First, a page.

Ikea has become the latest victim of the UK’s gridlocked ports, with the retailer blaming delayed orders and stock shortages on the congestion, which is now also derailing food imports.
The Swedish chain said it was experiencing “operational challenges” as shipments of its flatpack furniture are held up at clogged ports. The hold-ups came as Ikea struggled to meet increased demand for home furnishings, which has soared this year as Britons have switched to homeworking.
Ikea’s social media channels have been besieged by angry customers, venting over late and missing furniture deliveries. The situation was made worse for some by long periods spent on hold to its contact centres.
One customer, Kathy Hall, said she had received her wardrobe doors but was told the frame would not be in stock until February. “If you don’t sort yourselves out and concentrate on giving a good customer service you will be out of business soon,” she tweeted.
The problems at Ikea came as Richard Ballantyne, chief executive of the British Ports Association, said the congestion issues were “cascading” beyond the container ports. He added that delays and queues at lorry ports on the east coast were now increasingly common.
Ballantyne said: “We are seeing a big increase in traffic, which is now cascading across the wider ports industry. This is the result of a perfect storm of a global surge in container movements, the traditionally busy pre-Christmas period and people moving more goods before the UK’s Brexit transition ends. This is putting pressure on the logistics and storage sectors both in the UK and abroad.
Dublin port, the gateway to Ireland’s economy, is also bracing for post-Brexit delays that could cause knock-on hold-ups in UK ports. The director of port operations for Stena, which operates Holyhead port in Wales, has expressed concern that congestion at Dublin will disrupt ferry schedules in Welsh ports, where Ireland-bound trucks face pre-clearance to meet Irish regulations.
Ikea told the Guardian it had been faced with “unprecedented” demand for its products, which include bestselling lines such as the Pax wardrobe and Billy bookcase.
However, the strong sales had come at a time when Ikea’s “supply chain, including the ports and goods terminals where our products are received, has been impacted by Covid-19. Our product availability has been affected as a result,” it said.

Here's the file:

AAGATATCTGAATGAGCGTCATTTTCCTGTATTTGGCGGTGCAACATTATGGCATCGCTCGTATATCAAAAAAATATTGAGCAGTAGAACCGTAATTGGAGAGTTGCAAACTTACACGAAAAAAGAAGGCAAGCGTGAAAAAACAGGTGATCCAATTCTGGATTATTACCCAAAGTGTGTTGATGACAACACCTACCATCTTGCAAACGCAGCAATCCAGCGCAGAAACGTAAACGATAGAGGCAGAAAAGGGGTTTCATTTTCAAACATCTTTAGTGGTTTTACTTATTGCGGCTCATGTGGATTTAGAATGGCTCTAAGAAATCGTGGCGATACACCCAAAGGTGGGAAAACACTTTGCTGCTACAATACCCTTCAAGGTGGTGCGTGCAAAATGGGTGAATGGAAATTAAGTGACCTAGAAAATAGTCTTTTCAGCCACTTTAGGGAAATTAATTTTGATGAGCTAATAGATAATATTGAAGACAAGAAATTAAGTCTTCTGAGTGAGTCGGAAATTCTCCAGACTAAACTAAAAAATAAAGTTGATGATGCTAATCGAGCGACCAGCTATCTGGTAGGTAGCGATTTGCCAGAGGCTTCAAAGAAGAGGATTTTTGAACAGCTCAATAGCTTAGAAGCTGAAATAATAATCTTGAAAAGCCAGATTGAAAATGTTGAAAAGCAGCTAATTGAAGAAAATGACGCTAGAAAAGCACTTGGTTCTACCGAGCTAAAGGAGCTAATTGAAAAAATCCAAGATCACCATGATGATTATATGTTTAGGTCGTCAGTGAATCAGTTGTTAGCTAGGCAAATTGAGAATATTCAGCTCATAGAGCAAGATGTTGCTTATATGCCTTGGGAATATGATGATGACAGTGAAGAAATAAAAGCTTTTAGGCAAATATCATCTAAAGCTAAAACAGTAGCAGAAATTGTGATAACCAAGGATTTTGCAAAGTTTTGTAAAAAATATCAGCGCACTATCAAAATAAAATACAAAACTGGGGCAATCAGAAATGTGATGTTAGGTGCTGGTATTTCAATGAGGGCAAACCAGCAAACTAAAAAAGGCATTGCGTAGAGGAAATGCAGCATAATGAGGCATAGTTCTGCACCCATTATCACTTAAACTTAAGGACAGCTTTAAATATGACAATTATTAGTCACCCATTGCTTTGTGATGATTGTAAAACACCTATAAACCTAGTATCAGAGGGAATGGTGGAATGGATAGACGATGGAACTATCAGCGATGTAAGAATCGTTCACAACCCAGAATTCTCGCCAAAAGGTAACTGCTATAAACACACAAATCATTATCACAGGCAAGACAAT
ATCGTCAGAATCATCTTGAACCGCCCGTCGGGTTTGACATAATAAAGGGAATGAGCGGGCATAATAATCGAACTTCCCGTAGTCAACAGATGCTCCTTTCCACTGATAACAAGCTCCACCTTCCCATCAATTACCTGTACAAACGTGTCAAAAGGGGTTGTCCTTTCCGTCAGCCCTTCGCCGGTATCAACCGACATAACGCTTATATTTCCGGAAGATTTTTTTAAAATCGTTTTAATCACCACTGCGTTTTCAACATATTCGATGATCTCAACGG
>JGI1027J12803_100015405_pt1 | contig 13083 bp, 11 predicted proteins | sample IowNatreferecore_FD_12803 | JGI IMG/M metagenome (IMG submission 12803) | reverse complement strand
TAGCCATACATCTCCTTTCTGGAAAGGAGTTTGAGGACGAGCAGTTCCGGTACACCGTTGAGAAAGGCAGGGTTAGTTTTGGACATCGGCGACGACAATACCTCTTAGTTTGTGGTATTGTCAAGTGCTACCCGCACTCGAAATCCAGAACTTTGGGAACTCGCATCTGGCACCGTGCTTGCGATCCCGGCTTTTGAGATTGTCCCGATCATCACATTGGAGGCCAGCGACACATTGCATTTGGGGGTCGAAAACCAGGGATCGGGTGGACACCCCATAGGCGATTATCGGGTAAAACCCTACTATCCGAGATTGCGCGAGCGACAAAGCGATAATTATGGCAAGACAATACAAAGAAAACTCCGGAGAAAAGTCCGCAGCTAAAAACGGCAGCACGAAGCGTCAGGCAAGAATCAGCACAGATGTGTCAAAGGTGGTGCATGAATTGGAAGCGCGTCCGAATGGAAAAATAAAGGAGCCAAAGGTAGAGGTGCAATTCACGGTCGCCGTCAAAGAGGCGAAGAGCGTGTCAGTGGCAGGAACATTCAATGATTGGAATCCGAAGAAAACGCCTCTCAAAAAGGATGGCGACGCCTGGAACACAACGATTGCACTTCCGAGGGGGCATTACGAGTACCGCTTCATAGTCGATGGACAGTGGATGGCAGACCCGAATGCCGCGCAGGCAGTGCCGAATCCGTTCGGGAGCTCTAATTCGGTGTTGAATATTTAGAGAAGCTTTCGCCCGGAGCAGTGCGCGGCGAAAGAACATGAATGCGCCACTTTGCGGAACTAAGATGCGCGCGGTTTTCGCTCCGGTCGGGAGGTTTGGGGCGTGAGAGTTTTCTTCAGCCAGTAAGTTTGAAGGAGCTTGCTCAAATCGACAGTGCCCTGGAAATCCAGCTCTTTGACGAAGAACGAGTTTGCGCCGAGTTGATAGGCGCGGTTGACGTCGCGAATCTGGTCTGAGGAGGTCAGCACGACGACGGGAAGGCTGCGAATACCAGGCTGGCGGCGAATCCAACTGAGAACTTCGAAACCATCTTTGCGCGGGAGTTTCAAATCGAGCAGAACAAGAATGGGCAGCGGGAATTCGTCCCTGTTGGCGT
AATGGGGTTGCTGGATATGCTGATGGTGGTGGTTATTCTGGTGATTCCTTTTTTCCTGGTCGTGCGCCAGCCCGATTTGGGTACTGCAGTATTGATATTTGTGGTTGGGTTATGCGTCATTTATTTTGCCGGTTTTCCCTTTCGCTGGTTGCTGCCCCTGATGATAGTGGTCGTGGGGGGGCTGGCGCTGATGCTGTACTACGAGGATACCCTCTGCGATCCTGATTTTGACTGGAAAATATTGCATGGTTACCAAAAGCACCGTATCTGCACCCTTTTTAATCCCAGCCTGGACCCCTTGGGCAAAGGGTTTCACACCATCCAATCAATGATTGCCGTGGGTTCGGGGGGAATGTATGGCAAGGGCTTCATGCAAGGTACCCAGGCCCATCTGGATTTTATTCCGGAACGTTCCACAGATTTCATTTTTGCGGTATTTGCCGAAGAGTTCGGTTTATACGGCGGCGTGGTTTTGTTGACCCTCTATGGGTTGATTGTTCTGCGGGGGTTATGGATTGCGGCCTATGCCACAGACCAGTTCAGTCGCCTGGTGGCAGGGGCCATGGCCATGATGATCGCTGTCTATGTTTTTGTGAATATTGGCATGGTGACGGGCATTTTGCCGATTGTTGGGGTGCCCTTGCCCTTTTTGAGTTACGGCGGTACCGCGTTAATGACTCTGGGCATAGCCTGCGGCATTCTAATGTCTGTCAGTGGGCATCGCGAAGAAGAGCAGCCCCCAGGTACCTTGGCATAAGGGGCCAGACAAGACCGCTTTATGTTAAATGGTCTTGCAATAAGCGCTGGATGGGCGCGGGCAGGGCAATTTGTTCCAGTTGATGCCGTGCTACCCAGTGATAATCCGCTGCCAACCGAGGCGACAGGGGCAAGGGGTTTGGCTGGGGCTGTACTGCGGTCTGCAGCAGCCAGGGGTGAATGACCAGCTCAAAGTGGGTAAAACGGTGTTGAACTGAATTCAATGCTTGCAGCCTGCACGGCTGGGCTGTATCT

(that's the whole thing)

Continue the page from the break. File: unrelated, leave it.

Ikea declined to say which ports it relied on but the most congested ports are the container ports of Felixstowe, Southampton and London Gateway, according to the supply chain risk advisory firm Resilience360.
Other retailers are also struggling to get stock into stores in time for the critical Christmas period. Toy stores, stores that sell electrical goods and builders’ merchants have all reported shortages and delays in receiving stock. The delays are also affecting other industries, with Honda forced to halt production at its Swindon plant this week due to a shortage of car parts.
In recent weeks the congestion at container ports has prompted vessels to “cut and run” – either partially unloading or skipping UK calls altogether to offload cargo at mainland European ports such as Antwerp, Rotterdam and Zeebrugge.
Until now the delays have not hit businesses bringing food to the UK but that is changing as goods destined for supermarket shelves end up marooned at foreign ports.
The rerouting of cargo has affected produce suppliers such as Minor, Weir and Willis, which said it had two container loads of ginger stuck in Zeebrugge. They could be driven to the UK within 12 hours but the company told the Grocer magazine that the paperwork could take days, a situation the company described as “maddening”.
Ikea said it was working hard to resolve the stock issues and had hired additional staff on its customer helplines: “These continue to be extraordinary times and we apologise unreservedly for the inconvenience caused to our customers. We fully understand their frustration and want to assure them that we are working intensively to resolve these challenges as soon as possible.”